They may have the best health care on the planet available to them, but there's only so much a doctor or nurse can do. It's a big deal when the President of the United States, the leader of the free world, gets sick.

Forget the current political climate. This applies to all presidents. When the most powerful person in the world is not 100%, it matters. The discussion became relevant again when President Donald Trump and First Lady Melania Trump tested positive for coronavirus early today, and again later this afternoon when the President was taken to Walter Reed Medical Center "as a precaution".

First of all, you have to assume for now, that it is just a precautionary measure. But we've seen this happen before in American history, where maybe the public wasn't always told the whole truth, or even any of it. Plus, the TV series The West Wing educated many of us to the 25th Amendment to the Constitution.

The 25th amendment can be used for any number of reasons, especially something routine like a colonoscopy, where it's just for matter of hours. But the 25th amendment came about only after the assassination of President John F. Kennedy.

More than a few times, we've had seriously ill presidents. President William Henry Harrison got sick at his inauguration. He died of either typhoid, pneumonia, or paratyphoid fever 31 days into his term, becoming the first president to die in office and the shortest-serving president in U.S. history. (Here's some odd trivia. Successor John Tyler's grandsons are still living.)

Presidents Lincoln, Garfield and McKinley were assassinated before John Kennedy. Presidents Truman, Ford and Reagan had attempts made on their lives. After he was out of office, but running again, Theodore Roosevelt was shot in the mid-section, but kept giving his speech for another half hour.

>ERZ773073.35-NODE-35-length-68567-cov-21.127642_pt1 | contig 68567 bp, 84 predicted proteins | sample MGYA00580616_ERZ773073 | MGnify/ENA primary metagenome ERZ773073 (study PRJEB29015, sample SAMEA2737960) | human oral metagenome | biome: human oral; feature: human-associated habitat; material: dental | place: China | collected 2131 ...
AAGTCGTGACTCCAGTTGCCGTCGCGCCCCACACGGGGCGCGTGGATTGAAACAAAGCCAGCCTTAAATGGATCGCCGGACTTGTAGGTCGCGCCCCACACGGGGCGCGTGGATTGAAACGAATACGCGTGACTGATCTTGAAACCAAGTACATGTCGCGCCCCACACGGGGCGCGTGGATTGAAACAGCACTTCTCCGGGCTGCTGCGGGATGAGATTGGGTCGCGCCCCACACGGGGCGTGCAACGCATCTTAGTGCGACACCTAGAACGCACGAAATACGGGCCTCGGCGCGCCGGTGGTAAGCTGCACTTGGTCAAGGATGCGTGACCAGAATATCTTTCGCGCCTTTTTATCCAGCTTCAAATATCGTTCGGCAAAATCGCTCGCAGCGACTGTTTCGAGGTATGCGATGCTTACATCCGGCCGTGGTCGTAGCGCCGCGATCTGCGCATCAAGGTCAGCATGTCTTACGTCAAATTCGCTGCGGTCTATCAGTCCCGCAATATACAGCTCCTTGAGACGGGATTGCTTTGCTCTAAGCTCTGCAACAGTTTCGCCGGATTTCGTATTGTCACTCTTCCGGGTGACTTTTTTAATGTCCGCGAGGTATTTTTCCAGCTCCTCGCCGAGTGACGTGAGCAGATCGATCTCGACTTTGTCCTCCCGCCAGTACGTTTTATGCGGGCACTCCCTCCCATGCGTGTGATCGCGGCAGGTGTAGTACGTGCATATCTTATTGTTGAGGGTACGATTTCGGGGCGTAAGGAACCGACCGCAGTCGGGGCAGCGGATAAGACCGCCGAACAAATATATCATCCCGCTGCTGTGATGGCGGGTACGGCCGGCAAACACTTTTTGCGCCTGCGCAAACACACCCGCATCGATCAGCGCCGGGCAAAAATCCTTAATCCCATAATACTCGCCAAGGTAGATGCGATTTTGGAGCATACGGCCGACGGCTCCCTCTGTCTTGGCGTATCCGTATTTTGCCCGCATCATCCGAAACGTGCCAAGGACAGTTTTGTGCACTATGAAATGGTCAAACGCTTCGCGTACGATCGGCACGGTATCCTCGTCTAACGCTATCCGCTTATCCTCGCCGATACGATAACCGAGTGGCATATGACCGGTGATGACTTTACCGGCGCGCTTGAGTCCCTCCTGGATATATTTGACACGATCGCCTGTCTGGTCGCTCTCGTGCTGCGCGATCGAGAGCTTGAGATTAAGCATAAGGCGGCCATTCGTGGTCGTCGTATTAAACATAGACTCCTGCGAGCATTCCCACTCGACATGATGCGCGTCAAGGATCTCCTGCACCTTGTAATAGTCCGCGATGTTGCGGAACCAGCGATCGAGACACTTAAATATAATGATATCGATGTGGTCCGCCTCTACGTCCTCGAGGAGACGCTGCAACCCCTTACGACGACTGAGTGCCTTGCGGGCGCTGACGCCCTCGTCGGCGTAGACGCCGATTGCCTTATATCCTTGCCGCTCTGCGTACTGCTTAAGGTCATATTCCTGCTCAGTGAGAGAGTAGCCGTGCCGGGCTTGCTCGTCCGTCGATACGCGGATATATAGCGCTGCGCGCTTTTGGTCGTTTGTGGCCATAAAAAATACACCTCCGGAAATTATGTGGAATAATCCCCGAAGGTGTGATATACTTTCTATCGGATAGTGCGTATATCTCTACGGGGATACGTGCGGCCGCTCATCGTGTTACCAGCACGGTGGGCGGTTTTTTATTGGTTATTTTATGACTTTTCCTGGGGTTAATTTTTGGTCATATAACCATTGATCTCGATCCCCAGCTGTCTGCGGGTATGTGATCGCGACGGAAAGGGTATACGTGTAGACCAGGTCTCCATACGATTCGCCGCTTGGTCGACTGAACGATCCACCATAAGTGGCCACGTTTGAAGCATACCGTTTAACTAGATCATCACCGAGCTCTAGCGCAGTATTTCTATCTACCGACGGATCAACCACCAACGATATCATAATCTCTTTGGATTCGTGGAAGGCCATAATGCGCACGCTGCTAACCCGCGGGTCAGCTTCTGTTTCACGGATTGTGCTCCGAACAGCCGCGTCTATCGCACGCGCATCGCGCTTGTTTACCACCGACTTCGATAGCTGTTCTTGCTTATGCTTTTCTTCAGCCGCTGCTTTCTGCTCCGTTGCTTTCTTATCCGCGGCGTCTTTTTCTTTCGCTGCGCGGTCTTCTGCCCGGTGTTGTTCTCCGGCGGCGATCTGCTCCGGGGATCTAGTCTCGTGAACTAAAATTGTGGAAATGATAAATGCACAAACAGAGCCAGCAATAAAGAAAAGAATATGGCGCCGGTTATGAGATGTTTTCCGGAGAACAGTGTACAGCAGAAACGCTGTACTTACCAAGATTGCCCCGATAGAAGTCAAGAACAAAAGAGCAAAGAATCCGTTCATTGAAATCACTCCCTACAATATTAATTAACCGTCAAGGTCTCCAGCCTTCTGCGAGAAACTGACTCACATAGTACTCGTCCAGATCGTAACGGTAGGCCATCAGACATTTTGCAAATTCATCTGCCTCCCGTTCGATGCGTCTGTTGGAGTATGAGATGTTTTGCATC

Grover Cleveland had throat cancer but finished his term. Warren Harding started having abdominal pains, but "the press was told Harding had experienced an "acute gastrointestinal attack". He died of cardiac arrest.

President Woodrow Wilson had a massive stroke during his second term of office, and his second wife, Edith, whom he married while in office, became the de facto president. But the public never knew this.

President Franklin Delano Roosevelt was afflicted with polio before becoming president, but he and his advisors didn't believe a person in wheelchair could elected and with tacit help of the press, Roosevelt was almost never photographed in either a wheelchair or with his leg braces.

Also, FDR was the longest serving president, and the strain of the job including World War II aged him, and he died while in office of a cerebral hemorrhage.

World War II hero, General Dwight David Eisenhower had stomach surgery in office and also suffered two heart attacks, but except for his age, seemed fine when he left office in 1961.

You never wish poor health on anyone. But there is a history of it, in the office.

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